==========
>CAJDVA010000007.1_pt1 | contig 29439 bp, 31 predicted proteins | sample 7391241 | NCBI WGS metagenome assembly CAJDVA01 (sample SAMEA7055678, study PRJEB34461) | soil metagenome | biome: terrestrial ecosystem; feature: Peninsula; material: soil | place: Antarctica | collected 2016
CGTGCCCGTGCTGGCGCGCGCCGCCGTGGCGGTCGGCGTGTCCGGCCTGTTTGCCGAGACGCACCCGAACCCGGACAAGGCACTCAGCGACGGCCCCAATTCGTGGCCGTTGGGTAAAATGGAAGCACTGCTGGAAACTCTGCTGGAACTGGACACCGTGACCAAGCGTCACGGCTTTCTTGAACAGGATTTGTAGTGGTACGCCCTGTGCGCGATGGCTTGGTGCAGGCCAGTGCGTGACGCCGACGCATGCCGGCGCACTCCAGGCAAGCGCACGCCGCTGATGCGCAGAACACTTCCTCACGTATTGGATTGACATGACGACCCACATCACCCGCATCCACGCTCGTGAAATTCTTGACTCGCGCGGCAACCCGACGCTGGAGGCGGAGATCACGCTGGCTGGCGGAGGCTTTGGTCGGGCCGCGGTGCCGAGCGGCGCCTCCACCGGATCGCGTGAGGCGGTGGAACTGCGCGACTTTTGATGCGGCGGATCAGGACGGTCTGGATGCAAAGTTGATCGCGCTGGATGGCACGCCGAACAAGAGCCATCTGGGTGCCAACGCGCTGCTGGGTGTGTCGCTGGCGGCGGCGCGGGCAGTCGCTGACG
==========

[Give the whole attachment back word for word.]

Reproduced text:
>CAJDVA010000007.1_pt1 | contig 29439 bp, 31 predicted proteins | sample 7391241 | NCBI WGS metagenome assembly CAJDVA01 (sample SAMEA7055678, study PRJEB34461) | soil metagenome | biome: terrestrial ecosystem; feature: Peninsula; material: soil | place: Antarctica | collected 2016
CGTGCCCGTGCTGGCGCGCGCCGCCGTGGCGGTCGGCGTGTCCGGCCTGTTTGCCGAGACGCACCCGAACCCGGACAAGGCACTCAGCGACGGCCCCAATTCGTGGCCGTTGGGTAAAATGGAAGCACTGCTGGAAACTCTGCTGGAACTGGACACCGTGACCAAGCGTCACGGCTTTCTTGAACAGGATTTGTAGTGGTACGCCCTGTGCGCGATGGCTTGGTGCAGGCCAGTGCGTGACGCCGACGCATGCCGGCGCACTCCAGGCAAGCGCACGCCGCTGATGCGCAGAACACTTCCTCACGTATTGGATTGACATGACGACCCACATCACCCGCATCCACGCTCGTGAAATTCTTGACTCGCGCGGCAACCCGACGCTGGAGGCGGAGATCACGCTGGCTGGCGGAGGCTTTGGTCGGGCCGCGGTGCCGAGCGGCGCCTCCACCGGATCGCGTGAGGCGGTGGAACTGCGCGACTTTTGATGCGGCGGATCAGGACGGTCTGGATGCAAAGTTGATCGCGCTGGATGGCACGCCGAACAAGAGCCATCTGGGTGCCAACGCGCTGCTGGGTGTGTCGCTGGCGGCGGCGCGGGCAGTCGCTGACG